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The aim of our research was to determine the effects of small-sided games on explosive strength in young volleyball players. The authors hypothesized that this program might significantly improve explosive strength in adolescent volleyball players. Thirty-eight adolescent volleyball players participated in this study (12.26±1.01). They were tested for lower body explosive power and passing accuracy. Players were randomly allocated into a small-sided games group (n = 20) and instructional training group (n = 18). Each player participated in a 12-week training program that included 3 organized court training sessions per week. Both groups made significant increases in block jump (p < 0.05) after 12 weeks of training, with significant interaction effect between the groups. There were no significant interaction effects between the groups (p>0.05) for spike jump. In SJ and CMJ results revealed a statistically significant difference between groups pre- to post- training (p < 0.05). Both groups made significant increases in passing accuracy with significant interaction effect between the groups. Small-sided games appears to be an effective way of improving explosive power and passing skills in young volleyball players. The results of this study indicate that game-based training method was more effective for lower body explosive power than traditional instructional programme.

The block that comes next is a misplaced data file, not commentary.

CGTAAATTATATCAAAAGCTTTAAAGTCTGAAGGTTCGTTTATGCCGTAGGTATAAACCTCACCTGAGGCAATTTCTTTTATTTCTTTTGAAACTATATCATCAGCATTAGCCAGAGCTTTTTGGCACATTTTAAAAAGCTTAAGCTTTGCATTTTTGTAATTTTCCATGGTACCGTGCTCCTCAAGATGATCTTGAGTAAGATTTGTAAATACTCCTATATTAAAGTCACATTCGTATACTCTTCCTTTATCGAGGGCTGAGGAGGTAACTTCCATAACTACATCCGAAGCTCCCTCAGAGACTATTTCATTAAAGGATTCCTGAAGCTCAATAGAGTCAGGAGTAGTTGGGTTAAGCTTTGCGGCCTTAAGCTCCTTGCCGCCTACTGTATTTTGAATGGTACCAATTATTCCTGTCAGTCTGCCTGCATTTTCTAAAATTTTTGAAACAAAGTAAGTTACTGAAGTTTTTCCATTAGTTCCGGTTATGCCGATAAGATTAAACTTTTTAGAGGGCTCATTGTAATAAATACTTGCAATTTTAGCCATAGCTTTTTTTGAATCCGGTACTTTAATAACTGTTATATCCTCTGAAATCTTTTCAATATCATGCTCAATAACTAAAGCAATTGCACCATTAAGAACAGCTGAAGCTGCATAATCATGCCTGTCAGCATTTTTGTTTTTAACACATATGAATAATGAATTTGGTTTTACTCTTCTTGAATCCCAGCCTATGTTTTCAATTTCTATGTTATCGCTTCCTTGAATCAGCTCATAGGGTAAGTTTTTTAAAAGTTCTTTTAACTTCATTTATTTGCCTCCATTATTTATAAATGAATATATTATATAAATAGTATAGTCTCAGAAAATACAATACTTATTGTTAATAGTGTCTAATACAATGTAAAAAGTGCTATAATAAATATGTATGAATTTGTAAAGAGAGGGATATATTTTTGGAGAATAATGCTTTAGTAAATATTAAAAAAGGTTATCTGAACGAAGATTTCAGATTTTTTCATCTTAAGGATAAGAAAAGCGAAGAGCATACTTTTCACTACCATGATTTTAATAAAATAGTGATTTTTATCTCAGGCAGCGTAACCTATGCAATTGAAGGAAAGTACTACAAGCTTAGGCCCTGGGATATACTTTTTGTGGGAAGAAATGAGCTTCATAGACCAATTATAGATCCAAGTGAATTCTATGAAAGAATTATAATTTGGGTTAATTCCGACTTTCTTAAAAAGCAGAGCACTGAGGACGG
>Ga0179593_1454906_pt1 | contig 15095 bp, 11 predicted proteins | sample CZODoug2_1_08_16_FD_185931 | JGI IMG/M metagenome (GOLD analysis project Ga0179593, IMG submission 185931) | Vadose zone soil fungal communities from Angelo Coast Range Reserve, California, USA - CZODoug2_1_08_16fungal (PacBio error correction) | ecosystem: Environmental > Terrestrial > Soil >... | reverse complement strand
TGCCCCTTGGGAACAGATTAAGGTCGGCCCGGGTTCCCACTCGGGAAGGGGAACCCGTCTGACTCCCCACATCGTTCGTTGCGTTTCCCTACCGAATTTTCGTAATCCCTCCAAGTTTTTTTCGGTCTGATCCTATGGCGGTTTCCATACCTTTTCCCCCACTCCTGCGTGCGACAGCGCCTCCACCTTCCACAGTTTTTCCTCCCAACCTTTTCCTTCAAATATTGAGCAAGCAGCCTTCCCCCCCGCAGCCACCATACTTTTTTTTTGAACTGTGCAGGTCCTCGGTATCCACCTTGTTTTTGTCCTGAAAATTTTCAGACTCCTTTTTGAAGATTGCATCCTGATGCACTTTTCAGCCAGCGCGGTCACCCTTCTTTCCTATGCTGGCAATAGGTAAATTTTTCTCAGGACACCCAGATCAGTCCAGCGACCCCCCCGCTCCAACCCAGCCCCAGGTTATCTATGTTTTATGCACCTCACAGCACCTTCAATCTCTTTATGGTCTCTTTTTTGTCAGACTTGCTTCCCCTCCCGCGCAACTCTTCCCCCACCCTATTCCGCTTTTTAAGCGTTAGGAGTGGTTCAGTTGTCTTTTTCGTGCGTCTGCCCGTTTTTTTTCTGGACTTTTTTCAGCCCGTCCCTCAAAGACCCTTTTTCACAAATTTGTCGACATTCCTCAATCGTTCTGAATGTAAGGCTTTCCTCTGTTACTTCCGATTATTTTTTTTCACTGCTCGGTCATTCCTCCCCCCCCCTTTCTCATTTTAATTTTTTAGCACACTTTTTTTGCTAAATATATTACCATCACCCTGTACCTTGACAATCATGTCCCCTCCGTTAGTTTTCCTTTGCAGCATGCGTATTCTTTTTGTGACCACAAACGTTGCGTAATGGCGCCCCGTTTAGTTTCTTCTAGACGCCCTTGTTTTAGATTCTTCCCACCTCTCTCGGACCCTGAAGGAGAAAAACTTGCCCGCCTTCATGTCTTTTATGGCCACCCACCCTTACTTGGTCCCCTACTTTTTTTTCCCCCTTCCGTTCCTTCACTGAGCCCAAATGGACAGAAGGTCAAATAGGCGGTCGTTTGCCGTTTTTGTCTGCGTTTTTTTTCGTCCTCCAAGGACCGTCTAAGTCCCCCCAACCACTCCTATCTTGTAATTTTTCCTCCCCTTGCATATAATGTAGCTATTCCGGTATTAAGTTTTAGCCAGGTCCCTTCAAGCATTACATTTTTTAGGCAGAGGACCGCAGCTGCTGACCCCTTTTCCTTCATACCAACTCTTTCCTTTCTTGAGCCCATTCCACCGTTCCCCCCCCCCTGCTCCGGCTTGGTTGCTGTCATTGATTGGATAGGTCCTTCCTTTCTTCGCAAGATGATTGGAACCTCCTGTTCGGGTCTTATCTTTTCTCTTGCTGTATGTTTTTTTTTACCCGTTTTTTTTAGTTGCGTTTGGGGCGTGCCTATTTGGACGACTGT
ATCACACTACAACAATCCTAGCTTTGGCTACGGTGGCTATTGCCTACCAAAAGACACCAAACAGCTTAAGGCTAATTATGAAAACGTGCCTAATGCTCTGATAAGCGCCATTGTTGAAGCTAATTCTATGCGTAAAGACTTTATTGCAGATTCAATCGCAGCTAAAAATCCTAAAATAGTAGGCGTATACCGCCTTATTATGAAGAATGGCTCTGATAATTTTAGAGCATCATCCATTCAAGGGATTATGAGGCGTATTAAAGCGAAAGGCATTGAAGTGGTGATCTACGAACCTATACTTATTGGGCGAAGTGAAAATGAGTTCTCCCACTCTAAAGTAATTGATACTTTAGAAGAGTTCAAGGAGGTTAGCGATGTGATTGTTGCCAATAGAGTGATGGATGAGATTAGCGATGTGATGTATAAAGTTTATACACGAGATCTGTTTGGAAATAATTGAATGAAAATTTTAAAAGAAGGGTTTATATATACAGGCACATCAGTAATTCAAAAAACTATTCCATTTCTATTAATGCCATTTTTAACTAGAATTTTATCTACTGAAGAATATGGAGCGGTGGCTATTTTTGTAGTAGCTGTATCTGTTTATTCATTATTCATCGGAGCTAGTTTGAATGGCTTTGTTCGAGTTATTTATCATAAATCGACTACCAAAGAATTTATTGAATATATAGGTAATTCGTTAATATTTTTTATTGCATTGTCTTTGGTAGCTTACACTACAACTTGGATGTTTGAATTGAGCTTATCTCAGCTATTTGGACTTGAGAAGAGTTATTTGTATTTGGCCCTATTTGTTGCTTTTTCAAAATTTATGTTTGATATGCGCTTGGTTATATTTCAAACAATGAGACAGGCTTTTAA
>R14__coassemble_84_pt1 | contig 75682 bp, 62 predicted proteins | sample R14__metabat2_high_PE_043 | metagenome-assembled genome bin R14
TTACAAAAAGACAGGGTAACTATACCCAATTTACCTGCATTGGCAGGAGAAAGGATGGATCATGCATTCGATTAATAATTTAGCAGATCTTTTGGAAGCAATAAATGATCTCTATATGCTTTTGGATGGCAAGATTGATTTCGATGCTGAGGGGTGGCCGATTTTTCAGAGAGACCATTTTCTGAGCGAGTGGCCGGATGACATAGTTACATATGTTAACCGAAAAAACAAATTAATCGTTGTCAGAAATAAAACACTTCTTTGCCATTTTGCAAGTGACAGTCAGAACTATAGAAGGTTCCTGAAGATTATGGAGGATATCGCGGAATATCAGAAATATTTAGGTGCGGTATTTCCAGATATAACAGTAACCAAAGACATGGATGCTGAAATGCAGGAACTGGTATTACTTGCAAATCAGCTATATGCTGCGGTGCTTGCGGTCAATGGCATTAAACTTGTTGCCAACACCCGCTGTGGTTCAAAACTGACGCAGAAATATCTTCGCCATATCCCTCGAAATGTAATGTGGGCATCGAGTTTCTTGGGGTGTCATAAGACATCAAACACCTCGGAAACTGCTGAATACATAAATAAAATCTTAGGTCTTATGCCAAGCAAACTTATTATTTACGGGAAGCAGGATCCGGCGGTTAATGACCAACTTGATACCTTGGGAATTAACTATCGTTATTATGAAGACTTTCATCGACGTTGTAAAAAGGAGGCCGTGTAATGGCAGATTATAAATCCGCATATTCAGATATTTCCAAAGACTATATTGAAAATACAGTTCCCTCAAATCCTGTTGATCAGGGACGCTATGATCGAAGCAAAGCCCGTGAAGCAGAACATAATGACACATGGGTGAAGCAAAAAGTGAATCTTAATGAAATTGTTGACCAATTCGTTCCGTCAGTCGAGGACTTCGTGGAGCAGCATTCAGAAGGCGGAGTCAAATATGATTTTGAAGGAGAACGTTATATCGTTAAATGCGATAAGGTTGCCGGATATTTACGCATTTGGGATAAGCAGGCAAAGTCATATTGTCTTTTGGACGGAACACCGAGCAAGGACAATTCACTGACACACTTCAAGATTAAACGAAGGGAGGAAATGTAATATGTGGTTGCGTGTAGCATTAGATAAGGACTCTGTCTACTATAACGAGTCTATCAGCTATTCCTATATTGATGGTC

... However, it is possible that much of this research may not directly address the needs of the participants in the current study because they specifically expressed a desire for research examining LTAD models (which are not based on this body of talent development research). Studies of LTAD are scarce and, of the few published studies, there has been a focus on coaches' perceptions of LTAD (e.g., Black & Holt, 2009;Chevrier, Roy, Turcotte, Culver, & Cybulski, 2016) and their views of its adoption and implementation (Beaudoin, Callary, & Trudeau, 2015). Ford et al. (2011) suggested that LTAD models are fundamentally based on physiological principles. ...
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... The most important is that children may benefit from this fun and dynamic approach to learning the game of different sports.In addition to physical characteristics and technical skills in team sports, the tactics and decision making abilities are crucial in order to become a successful player (Broek, Boen, Claessens, Feys, &Ceux, 2011). However, the remaining challenge regarding the long term athlete development is the amount of time devoted to various skills (Chevrier, Roy, Turcotte, Culver, & Cybulski, 2016). Some studies have shown the effects of invasion games on improving students' game performance (skill execution efficiency and efficacy and decision making) in invasion games (Tallir, Lenoir, Valcke, & Musch, 2007), in particular for girls and low skill-level students (Ricardo & Graca, 2008). ...